Though Dave attributes her success partially to blind passion and beginner’s luck, other aspects of her story are more broadly applicable to other local vendors, like her decision to expand her inventory to appeal to a wider selection of brides. “I’ve tried to be a little more fashion-forward,” she says. Expanding her selection also meant appealing to customers often limited by traditional boutiques, like plus-sized brides or same-sex couples. “It broke my heart when I first bought the store, and the plus-sized girls were coming in and there wasn’t anything for them to try on,” she remembers. Now, Wedding Inspirations is nationally recognized in the plus-sized market, with 30 to 40 plus-sized dresses for brides to try.
Her dresses are also, simply put, affordable. “I don’t have a single dress in the store over $3,000,” she says, adding that some sale dresses hold price tags as low as $199. Her average bride spends $1,200 on her dress, and most bills only amount to $1,500, veil and accessories included.
As with wedding jewelry, the dress industry has also experienced a recent surge in custom work. Though a traditional sewing studio, Nyanga admits that bridal clients are the foundation of her business. “From February through October, we are primarily focused on serving bridal clients with gown alterations, custom veils or other accessories, and custom dressmaking,” she explains. “In 2017 we did alterations for around 100 brides. Within that number, we probably did around 15 vintage dress makeovers, and made 10 custom dresses/outfits for brides and/or mothers of brides/grooms.”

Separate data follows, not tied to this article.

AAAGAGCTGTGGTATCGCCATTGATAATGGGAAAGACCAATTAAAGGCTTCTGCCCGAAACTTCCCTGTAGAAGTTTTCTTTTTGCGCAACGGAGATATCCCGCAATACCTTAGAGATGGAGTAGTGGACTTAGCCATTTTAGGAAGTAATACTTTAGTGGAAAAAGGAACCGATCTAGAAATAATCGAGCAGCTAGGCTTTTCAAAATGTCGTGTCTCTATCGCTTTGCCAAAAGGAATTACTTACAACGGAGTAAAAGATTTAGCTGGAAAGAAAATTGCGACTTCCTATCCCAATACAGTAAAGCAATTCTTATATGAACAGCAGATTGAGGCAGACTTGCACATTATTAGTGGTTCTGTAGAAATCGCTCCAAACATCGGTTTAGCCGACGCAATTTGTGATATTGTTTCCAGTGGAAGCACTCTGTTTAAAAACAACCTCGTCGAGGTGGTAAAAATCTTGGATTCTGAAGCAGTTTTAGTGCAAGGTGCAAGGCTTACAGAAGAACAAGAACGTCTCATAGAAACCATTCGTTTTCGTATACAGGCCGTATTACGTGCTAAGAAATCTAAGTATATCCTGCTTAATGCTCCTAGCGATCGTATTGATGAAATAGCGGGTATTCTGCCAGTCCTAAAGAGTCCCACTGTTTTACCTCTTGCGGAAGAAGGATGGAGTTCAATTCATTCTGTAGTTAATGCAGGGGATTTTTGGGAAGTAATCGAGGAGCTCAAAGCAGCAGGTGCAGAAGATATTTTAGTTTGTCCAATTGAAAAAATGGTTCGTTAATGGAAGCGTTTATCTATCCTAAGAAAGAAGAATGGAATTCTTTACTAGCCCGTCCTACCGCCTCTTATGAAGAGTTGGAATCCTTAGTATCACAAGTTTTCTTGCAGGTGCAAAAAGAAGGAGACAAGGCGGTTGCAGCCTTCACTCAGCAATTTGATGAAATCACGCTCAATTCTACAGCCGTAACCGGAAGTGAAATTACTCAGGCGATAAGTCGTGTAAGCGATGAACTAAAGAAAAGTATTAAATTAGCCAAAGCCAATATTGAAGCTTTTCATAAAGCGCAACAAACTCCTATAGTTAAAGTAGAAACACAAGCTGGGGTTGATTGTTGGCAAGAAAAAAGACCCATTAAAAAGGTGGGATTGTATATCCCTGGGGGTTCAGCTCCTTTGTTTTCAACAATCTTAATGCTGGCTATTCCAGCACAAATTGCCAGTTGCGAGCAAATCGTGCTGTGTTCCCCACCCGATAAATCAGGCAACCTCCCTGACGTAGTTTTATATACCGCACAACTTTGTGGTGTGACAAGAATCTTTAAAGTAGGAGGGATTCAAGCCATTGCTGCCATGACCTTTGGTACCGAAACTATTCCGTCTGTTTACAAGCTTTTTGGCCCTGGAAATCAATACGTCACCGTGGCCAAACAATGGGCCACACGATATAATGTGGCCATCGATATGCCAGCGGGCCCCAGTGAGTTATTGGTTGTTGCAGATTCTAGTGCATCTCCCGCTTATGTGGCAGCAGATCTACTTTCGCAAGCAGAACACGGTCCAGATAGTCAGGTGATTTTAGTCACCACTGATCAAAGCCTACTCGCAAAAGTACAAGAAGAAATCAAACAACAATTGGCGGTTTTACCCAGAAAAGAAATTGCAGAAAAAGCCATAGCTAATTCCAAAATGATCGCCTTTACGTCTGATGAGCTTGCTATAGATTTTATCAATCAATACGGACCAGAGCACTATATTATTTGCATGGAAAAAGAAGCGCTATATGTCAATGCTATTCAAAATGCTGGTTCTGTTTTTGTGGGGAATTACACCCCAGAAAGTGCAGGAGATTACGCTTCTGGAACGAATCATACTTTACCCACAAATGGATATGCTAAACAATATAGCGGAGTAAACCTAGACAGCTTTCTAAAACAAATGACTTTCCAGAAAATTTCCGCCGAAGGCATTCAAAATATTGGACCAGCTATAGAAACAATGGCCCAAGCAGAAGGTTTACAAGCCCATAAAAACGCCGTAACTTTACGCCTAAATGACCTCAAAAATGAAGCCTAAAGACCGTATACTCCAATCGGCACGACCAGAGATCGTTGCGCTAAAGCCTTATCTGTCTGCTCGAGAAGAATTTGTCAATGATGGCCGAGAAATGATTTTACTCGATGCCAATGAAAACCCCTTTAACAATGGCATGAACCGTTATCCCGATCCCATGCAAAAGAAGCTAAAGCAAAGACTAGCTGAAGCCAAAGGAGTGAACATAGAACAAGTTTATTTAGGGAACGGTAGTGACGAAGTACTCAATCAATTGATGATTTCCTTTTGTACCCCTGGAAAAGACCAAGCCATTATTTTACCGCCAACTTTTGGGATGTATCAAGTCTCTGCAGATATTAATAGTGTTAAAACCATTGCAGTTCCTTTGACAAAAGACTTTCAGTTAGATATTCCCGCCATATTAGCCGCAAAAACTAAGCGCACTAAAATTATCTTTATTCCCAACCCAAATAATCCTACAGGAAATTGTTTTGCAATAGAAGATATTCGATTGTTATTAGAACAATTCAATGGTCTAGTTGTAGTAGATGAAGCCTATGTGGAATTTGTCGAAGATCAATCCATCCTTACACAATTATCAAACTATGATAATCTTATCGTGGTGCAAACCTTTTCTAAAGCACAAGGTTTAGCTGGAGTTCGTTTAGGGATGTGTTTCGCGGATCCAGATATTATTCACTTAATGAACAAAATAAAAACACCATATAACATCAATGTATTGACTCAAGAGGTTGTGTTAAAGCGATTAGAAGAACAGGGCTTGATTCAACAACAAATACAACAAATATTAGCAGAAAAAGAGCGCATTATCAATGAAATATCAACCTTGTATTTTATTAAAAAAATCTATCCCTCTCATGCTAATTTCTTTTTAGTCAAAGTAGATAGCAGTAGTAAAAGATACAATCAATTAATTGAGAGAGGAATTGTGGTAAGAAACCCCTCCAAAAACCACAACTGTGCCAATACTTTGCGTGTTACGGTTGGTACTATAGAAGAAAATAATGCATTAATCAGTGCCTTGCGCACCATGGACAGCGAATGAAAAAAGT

As regional dress vendors expand their selection, so do they broaden their audience. As Weinstock mentioned, brides planning an Asheville wedding from afar are looking more and more to our local shops for their dress, but even more notably, our boutiques have begun to make a name for themselves—and the area—as a Southeastern hub for wedding attire. “Over 70% of our brides are from out of town; only some of them are getting married here,” Dave points out. In a single weekend, she adds, they saw brides from New York, Boston, Washington D.C., Jacksonville, and Lafayette. She often caters to customers from Charlotte, Knoxville, Raleigh, and Atlanta—cities traditionally considered more voguish than our own.